David Rockwell, the affable designer of the hip W Hotels, strolls around the floor of the new, wine-themed Adour Alain Ducasse restaurant in New York's tony St. Regis Hotel. He stops, zeroing in on Adour's centerpiece: a wine bar with a touch-sensitive surface, similar to a giant iPhone screen.
Using their fingers, guests place orders and browse information on available vintages, and a sommelier delivers them. "We are trying to make wine approachable, but not dumb it down," says Rockwell.
Adour's wine director, Thomas Combescot, runs his hands over the bar's smooth, stretched-goatskin surface. He touches the bar top and a digitized menu appears: By the Glass, Red Wine, Magnums, Bar Food, and more. I tap Red Wine. A list of countries materializes. I choose Spain. Then a menu of regions appears, and beneath that, a selection of wines. I drill down more, and a graphic displays details about the producer and grapes, along with tasting notes, arranged in a rosette pattern.
The technology is an example of the new trend of so-called ubiquitous computing, or the shift of computing from single PCs to more unusual, social places. Such technology allows several people to manipulate computers together without a mouse or keyboard. Restaurants, from the high-end Adour to franchised chains such as Atari founder Nolan Bushnell's uWink cafés (the latest to open in Silicon Valley in early 2008), are beginning to embrace the technology.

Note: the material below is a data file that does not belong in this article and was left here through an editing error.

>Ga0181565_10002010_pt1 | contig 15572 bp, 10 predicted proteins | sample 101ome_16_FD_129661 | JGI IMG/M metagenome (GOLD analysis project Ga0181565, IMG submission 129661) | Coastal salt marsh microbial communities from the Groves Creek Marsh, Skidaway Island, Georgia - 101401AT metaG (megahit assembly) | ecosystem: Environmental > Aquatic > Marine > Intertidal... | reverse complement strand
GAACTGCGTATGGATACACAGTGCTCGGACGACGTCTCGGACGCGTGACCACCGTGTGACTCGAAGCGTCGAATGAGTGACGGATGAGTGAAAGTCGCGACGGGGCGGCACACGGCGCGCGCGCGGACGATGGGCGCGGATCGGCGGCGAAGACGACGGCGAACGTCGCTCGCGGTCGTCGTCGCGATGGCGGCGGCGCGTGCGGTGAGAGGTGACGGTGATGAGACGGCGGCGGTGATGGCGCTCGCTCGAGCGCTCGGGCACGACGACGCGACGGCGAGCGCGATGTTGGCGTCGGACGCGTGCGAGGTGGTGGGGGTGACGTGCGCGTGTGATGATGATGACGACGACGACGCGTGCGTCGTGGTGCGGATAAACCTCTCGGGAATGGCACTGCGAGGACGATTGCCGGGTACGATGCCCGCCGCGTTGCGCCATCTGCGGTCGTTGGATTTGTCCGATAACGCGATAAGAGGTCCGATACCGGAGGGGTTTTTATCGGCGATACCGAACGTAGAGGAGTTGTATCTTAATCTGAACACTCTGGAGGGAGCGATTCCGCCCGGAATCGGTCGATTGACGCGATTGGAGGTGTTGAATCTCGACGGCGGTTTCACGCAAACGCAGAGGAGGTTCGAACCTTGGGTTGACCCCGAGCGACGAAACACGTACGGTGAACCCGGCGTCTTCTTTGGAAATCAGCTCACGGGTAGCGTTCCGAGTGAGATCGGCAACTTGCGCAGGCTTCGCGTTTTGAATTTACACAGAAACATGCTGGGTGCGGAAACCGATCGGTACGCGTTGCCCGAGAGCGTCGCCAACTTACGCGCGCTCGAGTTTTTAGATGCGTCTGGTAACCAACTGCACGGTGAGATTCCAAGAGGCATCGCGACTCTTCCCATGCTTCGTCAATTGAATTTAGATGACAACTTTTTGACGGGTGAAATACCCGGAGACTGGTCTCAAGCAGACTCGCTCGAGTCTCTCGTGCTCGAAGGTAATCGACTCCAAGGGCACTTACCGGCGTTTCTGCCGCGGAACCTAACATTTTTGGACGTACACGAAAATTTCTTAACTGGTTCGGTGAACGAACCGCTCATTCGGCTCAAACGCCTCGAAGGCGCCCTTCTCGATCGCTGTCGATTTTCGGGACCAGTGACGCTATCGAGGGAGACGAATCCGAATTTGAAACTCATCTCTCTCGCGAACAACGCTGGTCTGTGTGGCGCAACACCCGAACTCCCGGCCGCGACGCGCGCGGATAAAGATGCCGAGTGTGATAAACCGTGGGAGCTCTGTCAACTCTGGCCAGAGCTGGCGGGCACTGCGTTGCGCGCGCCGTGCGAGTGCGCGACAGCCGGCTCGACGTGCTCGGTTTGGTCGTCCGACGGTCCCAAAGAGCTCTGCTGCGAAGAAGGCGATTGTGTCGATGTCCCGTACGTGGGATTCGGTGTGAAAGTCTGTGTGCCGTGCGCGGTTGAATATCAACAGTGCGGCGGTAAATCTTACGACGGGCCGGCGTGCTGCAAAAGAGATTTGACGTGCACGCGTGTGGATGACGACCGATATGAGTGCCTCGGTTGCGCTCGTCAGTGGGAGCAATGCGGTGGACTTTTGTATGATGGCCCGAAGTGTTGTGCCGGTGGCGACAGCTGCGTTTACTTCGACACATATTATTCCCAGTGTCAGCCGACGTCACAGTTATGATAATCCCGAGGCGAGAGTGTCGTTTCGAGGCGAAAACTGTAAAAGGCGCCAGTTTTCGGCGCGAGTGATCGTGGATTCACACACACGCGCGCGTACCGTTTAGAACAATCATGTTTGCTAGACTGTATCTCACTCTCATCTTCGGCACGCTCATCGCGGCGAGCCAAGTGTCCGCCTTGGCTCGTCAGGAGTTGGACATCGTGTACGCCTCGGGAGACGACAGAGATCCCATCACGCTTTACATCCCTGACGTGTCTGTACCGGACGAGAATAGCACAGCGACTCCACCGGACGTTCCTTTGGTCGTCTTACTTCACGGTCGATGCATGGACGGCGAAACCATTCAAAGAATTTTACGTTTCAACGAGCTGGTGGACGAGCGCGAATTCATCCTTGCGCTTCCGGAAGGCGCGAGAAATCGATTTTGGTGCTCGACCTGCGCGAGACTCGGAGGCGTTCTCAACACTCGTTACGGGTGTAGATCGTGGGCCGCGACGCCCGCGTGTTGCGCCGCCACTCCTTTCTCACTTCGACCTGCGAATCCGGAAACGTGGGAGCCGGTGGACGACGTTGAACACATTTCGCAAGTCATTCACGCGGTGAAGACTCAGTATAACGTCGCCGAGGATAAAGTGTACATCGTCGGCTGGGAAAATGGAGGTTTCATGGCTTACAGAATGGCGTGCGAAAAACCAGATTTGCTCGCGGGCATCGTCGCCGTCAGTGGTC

Sure, there have been touch-screen computers before, such as ATMs. But these new projector-based systems offer more detailed graphics and group, rather than solitary, interactions. Some critics dismiss touch tables as expensive gimmicks. Adour's system, for example, cost $250,000. But big companies like Microsoft (MSFT) hope to take them mainstream. This spring, Microsoft plans to introduce a similar motion-sensing technology for touch tables, called Surface, in Harrah's (HET) casinos and Sheraton (HOT) hotels so customers can order their own food and drinks from the tabletop menus. Each unit will cost about $5,000 to $10,000.
To create Adour's interactive bar, Rockwell hired Potion Design, a small New York firm started by two graduates of Massachusetts Institute of Technology's Media Lab. Chef Alain Ducasse hopes the touch-sensitive bar will encourage customers to explore new wines—not to mention the new wave of social computing.